Exit timelines and the impending maturity wall in the US private equity market

Tracey Alper our consultant managing the role

Post-pandemic the US private markets enjoyed an extended period of bullish conditions, setting records for investment activity. After the initial onset of the COVID-19 pandemic, private equity (PE) activity in the US went from strength to strength. This was primarily down to an abundance of cheap capital and funds wanting to diversify assets. During this period, US PE set new records in 2021, as deal value soared by 86.6% to reach $1.3 trillion and deal count jumped by 53.1% to 9,286 deals.

However, what goes up, must come down.

Like many industries, the PE investment market has been deeply impacted by rising interest rates and high inflation. And whilst deal activity fell from its peak, exits have dropped even more abruptly and have been suffering ever since. 

Exit value in US PE

Quarterly exit value was flat to down for seven consecutive quarters starting in Q3 2021 and declined significantly throughout 2022, as sponsors continue to struggle against unfavourable valuation adjustments, a much slowed IPO market, an uncertain economic outlook.

By the end of Q1 2023, quarterly exit value in the US was down 75.1% from the peak in Q2 2021. According to Pitchbook, quarterly exit activity is now well below the pre-COVID (2017 to 2019) median with no signs of bottoming, which indicates to us that a new normal is firmly in place. Even if the market rebounds to the pre-COVID norm, the PE industry is running out of time to complete an orderly disposition of portfolio holdings within the time frames initially allotted to its funds.

Why does this matter?

A typical buyout fund has a lifespan of approximately 10 years, with many PE funds starting to exit their successful assets earlier, around the five- or even three-year mark.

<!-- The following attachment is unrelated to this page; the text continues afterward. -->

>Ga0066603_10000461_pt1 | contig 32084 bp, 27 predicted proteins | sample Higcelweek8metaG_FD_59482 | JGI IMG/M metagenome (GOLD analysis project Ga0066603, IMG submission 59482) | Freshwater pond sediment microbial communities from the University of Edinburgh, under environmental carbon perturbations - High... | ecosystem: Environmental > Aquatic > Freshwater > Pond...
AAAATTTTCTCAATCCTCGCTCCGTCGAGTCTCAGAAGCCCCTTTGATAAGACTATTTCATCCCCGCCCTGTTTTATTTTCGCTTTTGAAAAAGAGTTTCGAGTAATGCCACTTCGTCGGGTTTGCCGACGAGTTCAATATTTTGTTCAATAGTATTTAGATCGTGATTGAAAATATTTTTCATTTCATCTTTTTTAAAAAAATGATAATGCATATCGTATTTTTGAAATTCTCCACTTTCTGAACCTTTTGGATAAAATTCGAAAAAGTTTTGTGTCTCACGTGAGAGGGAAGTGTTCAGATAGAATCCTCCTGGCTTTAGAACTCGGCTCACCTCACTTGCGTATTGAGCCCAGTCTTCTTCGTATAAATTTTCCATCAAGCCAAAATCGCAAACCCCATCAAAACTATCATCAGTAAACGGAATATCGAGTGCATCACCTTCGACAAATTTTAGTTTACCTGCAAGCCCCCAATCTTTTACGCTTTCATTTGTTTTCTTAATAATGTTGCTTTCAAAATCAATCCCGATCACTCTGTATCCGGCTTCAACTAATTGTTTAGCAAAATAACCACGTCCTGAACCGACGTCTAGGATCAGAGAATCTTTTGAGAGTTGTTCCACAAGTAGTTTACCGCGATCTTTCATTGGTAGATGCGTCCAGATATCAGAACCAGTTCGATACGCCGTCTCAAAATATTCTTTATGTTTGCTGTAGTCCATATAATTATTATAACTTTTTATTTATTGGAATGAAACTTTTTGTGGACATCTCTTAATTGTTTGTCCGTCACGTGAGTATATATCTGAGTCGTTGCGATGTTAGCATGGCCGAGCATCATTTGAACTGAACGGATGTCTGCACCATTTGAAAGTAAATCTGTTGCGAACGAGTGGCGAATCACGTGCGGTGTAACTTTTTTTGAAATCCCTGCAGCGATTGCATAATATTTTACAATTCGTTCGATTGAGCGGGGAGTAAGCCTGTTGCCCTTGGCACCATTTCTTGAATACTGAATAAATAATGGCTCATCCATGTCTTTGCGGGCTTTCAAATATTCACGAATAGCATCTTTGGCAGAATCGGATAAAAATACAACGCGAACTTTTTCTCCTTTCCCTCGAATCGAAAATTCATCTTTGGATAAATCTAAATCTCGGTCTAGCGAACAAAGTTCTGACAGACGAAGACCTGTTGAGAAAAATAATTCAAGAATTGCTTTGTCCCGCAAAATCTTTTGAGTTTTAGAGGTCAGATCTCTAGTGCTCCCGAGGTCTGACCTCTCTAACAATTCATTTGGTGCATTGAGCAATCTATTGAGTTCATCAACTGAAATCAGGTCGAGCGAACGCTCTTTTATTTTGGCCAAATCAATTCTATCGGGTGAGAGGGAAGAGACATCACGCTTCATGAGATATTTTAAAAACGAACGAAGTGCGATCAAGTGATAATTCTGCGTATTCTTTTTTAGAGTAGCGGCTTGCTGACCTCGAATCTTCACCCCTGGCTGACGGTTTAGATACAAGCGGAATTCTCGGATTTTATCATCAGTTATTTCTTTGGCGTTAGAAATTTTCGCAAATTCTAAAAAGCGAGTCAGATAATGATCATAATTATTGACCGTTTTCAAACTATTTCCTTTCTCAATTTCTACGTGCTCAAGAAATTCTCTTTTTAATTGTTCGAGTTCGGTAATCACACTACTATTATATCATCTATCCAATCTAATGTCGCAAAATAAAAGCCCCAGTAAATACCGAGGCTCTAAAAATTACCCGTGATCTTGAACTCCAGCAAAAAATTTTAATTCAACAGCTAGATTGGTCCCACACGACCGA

The current weakness in exit activity is creating a gap between the two flows of capital:

  1. While deal activity soldiers on, exit pacing has slowed as General Partners (GPs) hold onto their portfolio companies longer to allow for valuations to recover to their liking or grow revenues and EBITDA to compensate for lower multiples.
  2. The significantly fatigued exit market means an impending “maturity wall” looms in the PE industry for deals made five to seven years ago that are beginning to reach their natural exit timelines.

However, exit activity expected to remain stunted for the foreseeable future as investors continue to face macroeconomic headwinds. As a result, GPs will need to address the incoming maturity wall of investments. The investments made during the bullish deal environment of the last 10 years are now due to be exited in a much-changed environment, and investors must adjust their strategies. 

US PE exit activity and the impeding maturity wall

It is worth noting that PE exit activity recovered slightly in Q2 2023, a welcome break from the three consecutive quarters of decline. 

The current weakness in exit activity means that a maturity wall is fast approaching for the PE funds nearing the end of their term life to distribute their capital back to investors through exits. With the new normal of slow exit activity is expected to continue, investors could be faced with an enormous pileup of deals that are either unable to sell or are being held for longer than expected because of lower valuations. Even when we assume exit activity to revert to pre-COVID-19 levels, which is unlikely given the current macroeconomic trends, PE firms are expected to fall behind on their exit timelines.

Much like in Europe, exits via public listings has remained cool throughout PE. However, indicators in the market and wider analysis from Pitchbook indicates that IPOs could recover in the second half of 2023. However, any recovery in the IPO markets is subject to market volatility and there is still too much change to make an informed predication on the next steps.